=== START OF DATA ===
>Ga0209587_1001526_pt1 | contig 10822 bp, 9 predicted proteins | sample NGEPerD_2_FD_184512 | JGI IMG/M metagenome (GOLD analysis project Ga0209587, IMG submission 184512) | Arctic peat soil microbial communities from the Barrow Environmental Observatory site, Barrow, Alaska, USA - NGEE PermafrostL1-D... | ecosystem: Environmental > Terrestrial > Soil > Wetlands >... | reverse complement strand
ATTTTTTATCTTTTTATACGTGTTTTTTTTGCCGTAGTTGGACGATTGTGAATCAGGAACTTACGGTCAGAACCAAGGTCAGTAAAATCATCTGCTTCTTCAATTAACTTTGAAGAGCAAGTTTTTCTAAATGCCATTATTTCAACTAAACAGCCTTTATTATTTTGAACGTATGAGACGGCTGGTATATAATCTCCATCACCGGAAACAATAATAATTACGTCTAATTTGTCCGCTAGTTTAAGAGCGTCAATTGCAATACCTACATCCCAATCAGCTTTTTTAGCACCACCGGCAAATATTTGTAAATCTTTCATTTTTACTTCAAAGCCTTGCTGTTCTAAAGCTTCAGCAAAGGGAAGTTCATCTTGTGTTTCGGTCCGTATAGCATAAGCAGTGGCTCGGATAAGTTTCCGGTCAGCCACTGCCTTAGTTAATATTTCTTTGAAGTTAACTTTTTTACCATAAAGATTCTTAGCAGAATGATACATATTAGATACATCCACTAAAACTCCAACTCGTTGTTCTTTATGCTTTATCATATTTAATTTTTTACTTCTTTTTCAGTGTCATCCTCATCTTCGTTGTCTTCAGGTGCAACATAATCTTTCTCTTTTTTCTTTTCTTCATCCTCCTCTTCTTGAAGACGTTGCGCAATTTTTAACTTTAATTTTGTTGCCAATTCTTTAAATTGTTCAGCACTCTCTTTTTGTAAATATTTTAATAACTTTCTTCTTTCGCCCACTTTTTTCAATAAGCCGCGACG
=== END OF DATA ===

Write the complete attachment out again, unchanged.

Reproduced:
>Ga0209587_1001526_pt1 | contig 10822 bp, 9 predicted proteins | sample NGEPerD_2_FD_184512 | JGI IMG/M metagenome (GOLD analysis project Ga0209587, IMG submission 184512) | Arctic peat soil microbial communities from the Barrow Environmental Observatory site, Barrow, Alaska, USA - NGEE PermafrostL1-D... | ecosystem: Environmental > Terrestrial > Soil > Wetlands >... | reverse complement strand
ATTTTTTATCTTTTTATACGTGTTTTTTTTGCCGTAGTTGGACGATTGTGAATCAGGAACTTACGGTCAGAACCAAGGTCAGTAAAATCATCTGCTTCTTCAATTAACTTTGAAGAGCAAGTTTTTCTAAATGCCATTATTTCAACTAAACAGCCTTTATTATTTTGAACGTATGAGACGGCTGGTATATAATCTCCATCACCGGAAACAATAATAATTACGTCTAATTTGTCCGCTAGTTTAAGAGCGTCAATTGCAATACCTACATCCCAATCAGCTTTTTTAGCACCACCGGCAAATATTTGTAAATCTTTCATTTTTACTTCAAAGCCTTGCTGTTCTAAAGCTTCAGCAAAGGGAAGTTCATCTTGTGTTTCGGTCCGTATAGCATAAGCAGTGGCTCGGATAAGTTTCCGGTCAGCCACTGCCTTAGTTAATATTTCTTTGAAGTTAACTTTTTTACCATAAAGATTCTTAGCAGAATGATACATATTAGATACATCCACTAAAACTCCAACTCGTTGTTCTTTATGCTTTATCATATTTAATTTTTTACTTCTTTTTCAGTGTCATCCTCATCTTCGTTGTCTTCAGGTGCAACATAATCTTTCTCTTTTTTCTTTTCTTCATCCTCCTCTTCTTGAAGACGTTGCGCAATTTTTAACTTTAATTTTGTTGCCAATTCTTTAAATTGTTCAGCACTCTCTTTTTGTAAATATTTTAATAACTTTCTTCTTTCGCCCACTTTTTTCAATAAGCCGCGACG